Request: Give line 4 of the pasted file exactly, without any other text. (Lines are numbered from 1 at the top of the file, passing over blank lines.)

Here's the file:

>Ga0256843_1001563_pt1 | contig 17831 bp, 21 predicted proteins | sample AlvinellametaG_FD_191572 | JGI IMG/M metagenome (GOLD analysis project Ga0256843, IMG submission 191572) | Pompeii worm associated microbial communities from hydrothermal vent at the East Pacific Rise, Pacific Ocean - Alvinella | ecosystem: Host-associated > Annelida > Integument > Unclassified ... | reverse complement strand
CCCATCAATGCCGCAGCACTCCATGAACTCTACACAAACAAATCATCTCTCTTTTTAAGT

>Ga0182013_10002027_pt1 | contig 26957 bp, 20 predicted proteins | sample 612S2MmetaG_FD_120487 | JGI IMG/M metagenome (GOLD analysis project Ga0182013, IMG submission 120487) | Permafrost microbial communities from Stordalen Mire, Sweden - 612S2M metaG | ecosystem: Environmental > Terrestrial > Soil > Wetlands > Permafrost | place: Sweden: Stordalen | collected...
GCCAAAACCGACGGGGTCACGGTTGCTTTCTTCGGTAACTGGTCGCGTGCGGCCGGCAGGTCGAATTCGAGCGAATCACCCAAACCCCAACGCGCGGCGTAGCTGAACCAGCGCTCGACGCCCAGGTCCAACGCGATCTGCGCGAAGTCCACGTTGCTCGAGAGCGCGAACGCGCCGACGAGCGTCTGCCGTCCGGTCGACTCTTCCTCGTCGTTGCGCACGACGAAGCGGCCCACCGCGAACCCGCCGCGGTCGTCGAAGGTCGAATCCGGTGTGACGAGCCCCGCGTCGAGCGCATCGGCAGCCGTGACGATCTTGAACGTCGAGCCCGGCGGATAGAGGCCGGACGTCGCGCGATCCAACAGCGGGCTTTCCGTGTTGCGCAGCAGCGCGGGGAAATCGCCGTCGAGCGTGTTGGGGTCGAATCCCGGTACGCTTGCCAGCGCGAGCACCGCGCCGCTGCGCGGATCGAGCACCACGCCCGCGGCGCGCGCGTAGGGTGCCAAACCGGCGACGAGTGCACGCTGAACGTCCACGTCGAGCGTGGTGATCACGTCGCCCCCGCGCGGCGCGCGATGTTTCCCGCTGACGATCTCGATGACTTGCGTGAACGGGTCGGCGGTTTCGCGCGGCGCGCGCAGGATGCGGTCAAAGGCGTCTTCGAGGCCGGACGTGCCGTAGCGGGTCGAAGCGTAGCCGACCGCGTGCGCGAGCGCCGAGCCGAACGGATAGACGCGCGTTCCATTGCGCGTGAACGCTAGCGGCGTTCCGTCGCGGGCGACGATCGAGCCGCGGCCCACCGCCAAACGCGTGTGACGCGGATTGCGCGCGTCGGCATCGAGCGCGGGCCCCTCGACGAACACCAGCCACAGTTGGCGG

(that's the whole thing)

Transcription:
GCCAAAACCGACGGGGTCACGGTTGCTTTCTTCGGTAACTGGTCGCGTGCGGCCGGCAGGTCGAATTCGAGCGAATCACCCAAACCCCAACGCGCGGCGTAGCTGAACCAGCGCTCGACGCCCAGGTCCAACGCGATCTGCGCGAAGTCCACGTTGCTCGAGAGCGCGAACGCGCCGACGAGCGTCTGCCGTCCGGTCGACTCTTCCTCGTCGTTGCGCACGACGAAGCGGCCCACCGCGAACCCGCCGCGGTCGTCGAAGGTCGAATCCGGTGTGACGAGCCCCGCGTCGAGCGCATCGGCAGCCGTGACGATCTTGAACGTCGAGCCCGGCGGATAGAGGCCGGACGTCGCGCGATCCAACAGCGGGCTTTCCGTGTTGCGCAGCAGCGCGGGGAAATCGCCGTCGAGCGTGTTGGGGTCGAATCCCGGTACGCTTGCCAGCGCGAGCACCGCGCCGCTGCGCGGATCGAGCACCACGCCCGCGGCGCGCGCGTAGGGTGCCAAACCGGCGACGAGTGCACGCTGAACGTCCACGTCGAGCGTGGTGATCACGTCGCCCCCGCGCGGCGCGCGATGTTTCCCGCTGACGATCTCGATGACTTGCGTGAACGGGTCGGCGGTTTCGCGCGGCGCGCGCAGGATGCGGTCAAAGGCGTCTTCGAGGCCGGACGTGCCGTAGCGGGTCGAAGCGTAGCCGACCGCGTGCGCGAGCGCCGAGCCGAACGGATAGACGCGCGTTCCATTGCGCGTGAACGCTAGCGGCGTTCCGTCGCGGGCGACGATCGAGCCGCGGCCCACCGCCAAACGCGTGTGACGCGGATTGCGCGCGTCGGCATCGAGCGCGGGCCCCTCGACGAACACCAGCCACAGTTGGCGG